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Individual, partner, and community variables associated with method-specific contraceptive beliefs in urban and rural Kenya.

Contraception 2024 April 18
OBJECTIVES -: Global unmet need for contraception remains high. Contraceptive health-related beliefs are a barrier to contraceptive use but are poorly understood. This study examined quantitative differences in two health-related beliefs between pills, injectables and implants.

STUDY DESIGN -: We used cross-sectional baseline data collected between August-December 2016 from Nairobi (urban) and Homa Bay (rural) Kenya among women aged 15-39 years (N=5081). Dichotomous outcome variables were constructed for two health-related beliefs (infertility and serious health problems) for the three methods. Using a socio-ecological framework, possible risk factors at individual, relationship, and community levels were identified a priori. We used logistic regression to identify factors associated with method-specific beliefs.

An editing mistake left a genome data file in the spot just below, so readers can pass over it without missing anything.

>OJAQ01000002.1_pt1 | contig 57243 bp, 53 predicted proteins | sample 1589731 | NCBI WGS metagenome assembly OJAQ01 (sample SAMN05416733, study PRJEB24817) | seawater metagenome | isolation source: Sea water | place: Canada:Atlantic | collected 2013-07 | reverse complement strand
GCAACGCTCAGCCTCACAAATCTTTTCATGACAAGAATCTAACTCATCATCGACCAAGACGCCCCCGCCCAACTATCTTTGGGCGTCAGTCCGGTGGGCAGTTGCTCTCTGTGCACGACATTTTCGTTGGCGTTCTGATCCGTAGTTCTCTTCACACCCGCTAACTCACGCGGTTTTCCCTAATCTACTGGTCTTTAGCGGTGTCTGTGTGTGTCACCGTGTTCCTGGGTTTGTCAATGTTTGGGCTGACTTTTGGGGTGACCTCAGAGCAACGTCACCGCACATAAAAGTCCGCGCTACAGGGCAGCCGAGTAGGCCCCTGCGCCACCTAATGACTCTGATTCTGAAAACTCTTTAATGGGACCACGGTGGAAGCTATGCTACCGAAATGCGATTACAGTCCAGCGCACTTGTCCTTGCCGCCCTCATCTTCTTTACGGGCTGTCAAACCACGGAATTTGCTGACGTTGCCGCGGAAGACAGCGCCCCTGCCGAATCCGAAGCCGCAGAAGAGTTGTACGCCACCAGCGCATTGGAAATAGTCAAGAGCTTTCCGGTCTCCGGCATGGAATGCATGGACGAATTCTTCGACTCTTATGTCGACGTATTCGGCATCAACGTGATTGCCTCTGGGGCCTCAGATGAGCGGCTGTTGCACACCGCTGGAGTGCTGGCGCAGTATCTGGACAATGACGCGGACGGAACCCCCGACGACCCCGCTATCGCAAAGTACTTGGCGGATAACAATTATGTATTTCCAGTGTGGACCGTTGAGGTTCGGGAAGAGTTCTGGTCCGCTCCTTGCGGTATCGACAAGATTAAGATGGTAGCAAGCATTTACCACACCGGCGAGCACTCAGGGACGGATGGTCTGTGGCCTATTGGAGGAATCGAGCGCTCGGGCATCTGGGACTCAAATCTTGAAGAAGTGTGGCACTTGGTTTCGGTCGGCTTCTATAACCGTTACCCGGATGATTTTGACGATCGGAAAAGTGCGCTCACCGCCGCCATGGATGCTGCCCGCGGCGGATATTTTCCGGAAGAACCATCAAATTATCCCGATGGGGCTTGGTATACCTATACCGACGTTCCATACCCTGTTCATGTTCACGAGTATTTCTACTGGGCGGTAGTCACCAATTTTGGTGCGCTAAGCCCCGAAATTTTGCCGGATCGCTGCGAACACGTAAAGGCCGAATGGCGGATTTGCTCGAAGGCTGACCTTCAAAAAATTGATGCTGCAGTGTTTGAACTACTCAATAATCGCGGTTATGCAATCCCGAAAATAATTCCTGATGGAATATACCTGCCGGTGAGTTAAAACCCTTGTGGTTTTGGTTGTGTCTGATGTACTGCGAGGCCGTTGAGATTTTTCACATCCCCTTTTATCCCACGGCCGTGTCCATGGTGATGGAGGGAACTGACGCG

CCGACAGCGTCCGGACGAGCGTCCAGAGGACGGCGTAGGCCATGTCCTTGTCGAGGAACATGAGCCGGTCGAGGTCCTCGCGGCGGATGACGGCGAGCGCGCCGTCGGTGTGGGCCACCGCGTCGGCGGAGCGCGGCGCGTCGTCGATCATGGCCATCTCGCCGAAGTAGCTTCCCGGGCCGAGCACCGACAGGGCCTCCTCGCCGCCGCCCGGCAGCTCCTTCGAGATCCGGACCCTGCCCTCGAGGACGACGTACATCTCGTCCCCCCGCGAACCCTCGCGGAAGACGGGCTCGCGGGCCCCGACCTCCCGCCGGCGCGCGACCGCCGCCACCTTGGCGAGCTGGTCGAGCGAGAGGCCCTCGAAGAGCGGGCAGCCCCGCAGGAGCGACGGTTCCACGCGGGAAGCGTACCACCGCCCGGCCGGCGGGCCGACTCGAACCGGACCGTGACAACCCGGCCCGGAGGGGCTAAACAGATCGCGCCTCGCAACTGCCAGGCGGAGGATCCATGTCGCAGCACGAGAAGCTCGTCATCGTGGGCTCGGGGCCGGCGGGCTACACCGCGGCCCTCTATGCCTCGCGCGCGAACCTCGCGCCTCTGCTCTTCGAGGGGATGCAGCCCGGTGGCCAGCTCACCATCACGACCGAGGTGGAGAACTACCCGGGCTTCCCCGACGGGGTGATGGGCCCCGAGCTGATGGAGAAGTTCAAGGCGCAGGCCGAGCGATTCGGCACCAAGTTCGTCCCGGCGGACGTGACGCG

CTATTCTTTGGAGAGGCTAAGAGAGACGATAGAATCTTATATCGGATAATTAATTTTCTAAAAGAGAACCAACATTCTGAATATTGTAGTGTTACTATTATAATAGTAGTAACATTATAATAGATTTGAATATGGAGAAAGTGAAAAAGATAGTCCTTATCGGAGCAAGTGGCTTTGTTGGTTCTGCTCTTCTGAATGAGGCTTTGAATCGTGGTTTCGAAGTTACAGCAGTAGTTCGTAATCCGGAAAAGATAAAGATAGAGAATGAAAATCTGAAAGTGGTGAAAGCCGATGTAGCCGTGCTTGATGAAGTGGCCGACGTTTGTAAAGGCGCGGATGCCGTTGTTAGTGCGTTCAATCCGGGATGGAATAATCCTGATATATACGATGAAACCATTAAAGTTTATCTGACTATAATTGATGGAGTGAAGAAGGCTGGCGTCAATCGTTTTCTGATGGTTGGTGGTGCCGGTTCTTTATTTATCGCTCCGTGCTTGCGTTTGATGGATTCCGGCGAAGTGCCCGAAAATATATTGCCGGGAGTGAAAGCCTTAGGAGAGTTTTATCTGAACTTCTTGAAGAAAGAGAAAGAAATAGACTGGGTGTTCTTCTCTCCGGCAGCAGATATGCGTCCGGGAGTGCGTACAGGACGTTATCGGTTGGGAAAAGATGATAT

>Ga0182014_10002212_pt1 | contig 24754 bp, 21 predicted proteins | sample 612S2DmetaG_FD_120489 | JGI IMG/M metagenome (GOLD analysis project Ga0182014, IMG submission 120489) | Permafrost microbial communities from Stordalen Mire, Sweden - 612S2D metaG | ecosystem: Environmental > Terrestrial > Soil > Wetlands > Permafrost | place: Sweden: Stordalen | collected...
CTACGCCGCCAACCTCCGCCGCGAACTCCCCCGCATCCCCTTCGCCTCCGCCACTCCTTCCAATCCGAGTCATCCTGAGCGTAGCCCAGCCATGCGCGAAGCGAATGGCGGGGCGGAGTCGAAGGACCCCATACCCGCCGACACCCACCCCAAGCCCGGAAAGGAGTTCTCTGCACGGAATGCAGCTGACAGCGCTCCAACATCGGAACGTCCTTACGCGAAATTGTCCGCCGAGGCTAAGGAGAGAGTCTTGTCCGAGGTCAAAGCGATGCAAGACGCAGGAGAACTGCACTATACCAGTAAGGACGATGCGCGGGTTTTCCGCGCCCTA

RESULTS -: Roughly a quarter of participants believed the methods caused serious health problems, while a smaller overall proportion believed the methods caused infertility. Risk factors patterned similarly across methods but differed between beliefs. In adjusted models, perceived partner approval of a method was associated with lower odds of believing it caused infertility or serious health problems. Unsatisfactory or mixed social network experiences predicted serious health problems but not infertility beliefs. Current use was associated with lower odds of believing all three methods caused serious health problems, but only implant users were more likely to believe they caused infertility. Past use was associated with higher odds of serious health problems but not infertility beliefs.

CONCLUSION -: Across three methods, negative community and perceived partner attitudes towards specific contraceptive methods were associated with higher individual-level odds of contraceptive health beliefs in Kenya.

IMPLICATIONS: Efforts to support women who want to use contraception should focus on providing information on contraceptive health and fertility concerns, ideally targeting partners and women of all ages in addition to potential contraceptive users. It is reasonable to address these concerns broadly across commonly used contraceptive methods.

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